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I just remembered that one apartment complex I lived in planted live oaks right next to the air conditioning units. How stupid is that? In a few years, the roots would take that a/c right up off the ground. Someone must have told them, because they eventually replaced them with shrubs.


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Well I planted four little J.A. tubers to make a natural fence in my yard, I put tomato cages over the place I planted them and roped it off with yellow rope so people would be aware of them. Then I went out of town to work. When I got back someone decided to help me by moving them to the south face of my vegetable garden. I now have a thicket that is going to block out a good portion of sun to the garden......Now what's the verdict on chopping the tops off the plants mid summer when they get really high? I know it sounds harsh but I prefer other veggies to those (although shredded half and half with potatoes makes some good hashbrowns)........


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Finally I have found it. Paradise for the

D i s g r u n t l e d G a r d e n e r

( > C : )


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8 years ago, after moving into a home in a subdivision and the landscape wrecking crew (construction crew) was gone, I decided I wanted leland cypress trees in the back yard to 'fence' off the house behind me (which had only 2 feet of property on my side). In my haste, knowing the yard was muddy and poorly done, I laced up my legs with large plastic bags up to my knees and dug in with the planting. Didn't even need a hole digger or shovel. I literally SANK in the mud well over my knees!!! Planted the trees anyway... 8 of them. 3 died within two years and the others grew no more than an additional 2 feet high in the span of 4 years :o/ Give me a country home with 'natural' compost and fencing any day.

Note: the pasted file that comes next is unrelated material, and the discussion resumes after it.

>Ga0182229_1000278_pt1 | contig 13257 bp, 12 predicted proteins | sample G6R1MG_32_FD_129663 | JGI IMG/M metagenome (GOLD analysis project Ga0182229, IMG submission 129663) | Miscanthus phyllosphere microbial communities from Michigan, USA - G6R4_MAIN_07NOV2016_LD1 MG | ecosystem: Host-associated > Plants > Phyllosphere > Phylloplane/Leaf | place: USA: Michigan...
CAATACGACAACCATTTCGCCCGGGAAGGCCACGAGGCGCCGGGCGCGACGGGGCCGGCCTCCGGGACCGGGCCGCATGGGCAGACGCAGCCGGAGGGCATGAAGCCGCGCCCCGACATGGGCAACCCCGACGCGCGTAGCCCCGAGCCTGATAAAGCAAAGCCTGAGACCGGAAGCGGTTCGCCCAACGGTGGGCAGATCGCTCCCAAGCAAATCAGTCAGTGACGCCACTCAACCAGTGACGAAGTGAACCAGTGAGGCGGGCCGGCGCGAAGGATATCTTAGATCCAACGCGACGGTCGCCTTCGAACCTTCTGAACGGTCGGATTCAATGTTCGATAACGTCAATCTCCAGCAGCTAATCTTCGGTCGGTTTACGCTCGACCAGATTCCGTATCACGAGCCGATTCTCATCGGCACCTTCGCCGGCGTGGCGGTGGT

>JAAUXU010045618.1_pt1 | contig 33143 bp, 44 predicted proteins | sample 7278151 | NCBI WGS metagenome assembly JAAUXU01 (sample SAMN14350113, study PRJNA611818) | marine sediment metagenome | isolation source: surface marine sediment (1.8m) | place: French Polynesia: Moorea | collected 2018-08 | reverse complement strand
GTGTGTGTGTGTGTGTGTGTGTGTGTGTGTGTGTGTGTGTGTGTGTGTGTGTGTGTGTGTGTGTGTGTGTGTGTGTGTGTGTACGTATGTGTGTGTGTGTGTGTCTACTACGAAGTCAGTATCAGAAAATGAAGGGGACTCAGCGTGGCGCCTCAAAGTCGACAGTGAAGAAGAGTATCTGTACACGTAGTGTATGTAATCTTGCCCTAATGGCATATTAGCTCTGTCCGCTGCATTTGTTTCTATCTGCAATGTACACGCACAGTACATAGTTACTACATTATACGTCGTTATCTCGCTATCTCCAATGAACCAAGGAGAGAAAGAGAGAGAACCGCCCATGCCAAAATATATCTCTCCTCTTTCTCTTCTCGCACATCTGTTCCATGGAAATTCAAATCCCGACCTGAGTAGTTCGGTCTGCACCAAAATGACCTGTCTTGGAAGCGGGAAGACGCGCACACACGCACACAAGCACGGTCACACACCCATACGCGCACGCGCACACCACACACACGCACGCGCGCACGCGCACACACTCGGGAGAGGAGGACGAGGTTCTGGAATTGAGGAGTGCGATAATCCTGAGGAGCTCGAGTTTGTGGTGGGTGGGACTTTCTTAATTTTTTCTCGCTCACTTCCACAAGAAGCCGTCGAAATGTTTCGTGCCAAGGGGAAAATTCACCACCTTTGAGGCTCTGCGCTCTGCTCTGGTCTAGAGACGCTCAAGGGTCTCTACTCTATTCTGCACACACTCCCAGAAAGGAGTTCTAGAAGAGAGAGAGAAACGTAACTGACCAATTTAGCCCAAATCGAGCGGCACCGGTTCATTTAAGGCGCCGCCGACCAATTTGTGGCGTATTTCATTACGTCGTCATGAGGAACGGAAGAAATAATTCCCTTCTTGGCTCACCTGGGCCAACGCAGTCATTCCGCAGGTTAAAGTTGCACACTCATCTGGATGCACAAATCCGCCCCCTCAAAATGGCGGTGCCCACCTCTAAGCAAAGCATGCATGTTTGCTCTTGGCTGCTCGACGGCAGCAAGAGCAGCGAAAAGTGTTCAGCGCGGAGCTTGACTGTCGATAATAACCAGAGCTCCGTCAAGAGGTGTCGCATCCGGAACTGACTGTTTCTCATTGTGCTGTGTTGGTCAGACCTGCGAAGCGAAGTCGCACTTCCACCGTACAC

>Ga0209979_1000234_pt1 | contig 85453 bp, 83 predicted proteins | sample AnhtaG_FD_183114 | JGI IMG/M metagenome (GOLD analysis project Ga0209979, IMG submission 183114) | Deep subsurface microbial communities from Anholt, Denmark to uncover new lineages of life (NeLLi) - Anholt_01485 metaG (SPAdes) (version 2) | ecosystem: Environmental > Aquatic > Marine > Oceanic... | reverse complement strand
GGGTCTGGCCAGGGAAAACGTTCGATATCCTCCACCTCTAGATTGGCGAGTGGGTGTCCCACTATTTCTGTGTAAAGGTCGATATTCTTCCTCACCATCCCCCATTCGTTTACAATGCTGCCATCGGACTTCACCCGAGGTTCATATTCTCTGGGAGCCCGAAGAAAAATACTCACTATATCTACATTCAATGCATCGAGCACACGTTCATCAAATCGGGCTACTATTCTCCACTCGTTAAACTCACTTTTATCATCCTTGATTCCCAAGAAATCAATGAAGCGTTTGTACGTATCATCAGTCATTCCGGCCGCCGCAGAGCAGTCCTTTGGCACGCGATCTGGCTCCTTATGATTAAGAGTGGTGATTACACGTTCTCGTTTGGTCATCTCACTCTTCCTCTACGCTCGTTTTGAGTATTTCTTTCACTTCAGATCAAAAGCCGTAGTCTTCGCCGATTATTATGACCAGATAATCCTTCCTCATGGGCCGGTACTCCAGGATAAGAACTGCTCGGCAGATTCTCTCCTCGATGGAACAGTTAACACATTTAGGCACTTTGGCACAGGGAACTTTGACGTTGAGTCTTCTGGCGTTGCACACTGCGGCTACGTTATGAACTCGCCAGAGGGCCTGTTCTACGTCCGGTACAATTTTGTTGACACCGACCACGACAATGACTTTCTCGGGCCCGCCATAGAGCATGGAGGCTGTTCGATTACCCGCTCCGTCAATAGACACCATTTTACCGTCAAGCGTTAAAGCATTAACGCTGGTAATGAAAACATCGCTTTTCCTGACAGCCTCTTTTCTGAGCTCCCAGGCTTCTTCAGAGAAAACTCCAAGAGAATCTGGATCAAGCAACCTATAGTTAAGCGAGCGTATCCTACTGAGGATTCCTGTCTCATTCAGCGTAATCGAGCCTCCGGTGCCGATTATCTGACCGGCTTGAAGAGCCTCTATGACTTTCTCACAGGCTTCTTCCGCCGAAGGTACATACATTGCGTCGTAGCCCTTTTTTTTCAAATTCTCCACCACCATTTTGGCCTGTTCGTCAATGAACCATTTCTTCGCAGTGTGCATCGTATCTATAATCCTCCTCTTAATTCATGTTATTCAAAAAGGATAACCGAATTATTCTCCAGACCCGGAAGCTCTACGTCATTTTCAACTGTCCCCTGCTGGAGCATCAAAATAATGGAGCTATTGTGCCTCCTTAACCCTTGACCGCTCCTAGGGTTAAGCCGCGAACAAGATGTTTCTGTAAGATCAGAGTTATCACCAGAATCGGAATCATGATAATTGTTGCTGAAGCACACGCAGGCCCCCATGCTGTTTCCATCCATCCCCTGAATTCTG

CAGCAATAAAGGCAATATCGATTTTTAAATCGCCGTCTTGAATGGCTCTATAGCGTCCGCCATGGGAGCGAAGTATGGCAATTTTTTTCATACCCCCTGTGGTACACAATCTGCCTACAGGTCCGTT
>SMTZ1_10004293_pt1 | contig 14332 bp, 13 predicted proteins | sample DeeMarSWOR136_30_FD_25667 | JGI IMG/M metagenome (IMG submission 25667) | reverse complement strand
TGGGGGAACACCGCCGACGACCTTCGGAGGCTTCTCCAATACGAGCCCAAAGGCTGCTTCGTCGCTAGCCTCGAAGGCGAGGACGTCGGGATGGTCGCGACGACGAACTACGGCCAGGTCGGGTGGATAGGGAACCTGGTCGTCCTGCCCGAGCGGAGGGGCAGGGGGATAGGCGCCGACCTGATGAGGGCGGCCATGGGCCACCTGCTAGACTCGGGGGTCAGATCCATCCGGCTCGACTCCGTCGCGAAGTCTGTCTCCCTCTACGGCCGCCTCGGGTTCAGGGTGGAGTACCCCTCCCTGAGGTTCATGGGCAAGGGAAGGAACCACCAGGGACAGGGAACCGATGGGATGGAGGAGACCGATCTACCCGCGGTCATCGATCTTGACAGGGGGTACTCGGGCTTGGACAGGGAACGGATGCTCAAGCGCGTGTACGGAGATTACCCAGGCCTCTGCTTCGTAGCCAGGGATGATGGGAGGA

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Try a white birch in Northern Virginia. This was not my mistake but rather the contractor of the new house I built. The first year only 1/3 of the tree had leaves and then this year it has been attacked by birch bores. When I asked the local nursery about this tree, they laughed at any one trying to grow it. But contractor's are the worst so far I have replaced everything they planted. (including holly bushes along the front steps)


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Yucca--ANYWHERE but a container 8 feet away from dirt.


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I have a beautful chestnut tree about 70-80 tall with multiple stems. It is beautiful, straight as an arrow, and provides wonderful shade. Unfortunately, someone planted it less than 1 foot from the foundation when they planted it 25 years ago. So I need to get it out before it becomes my basement wall.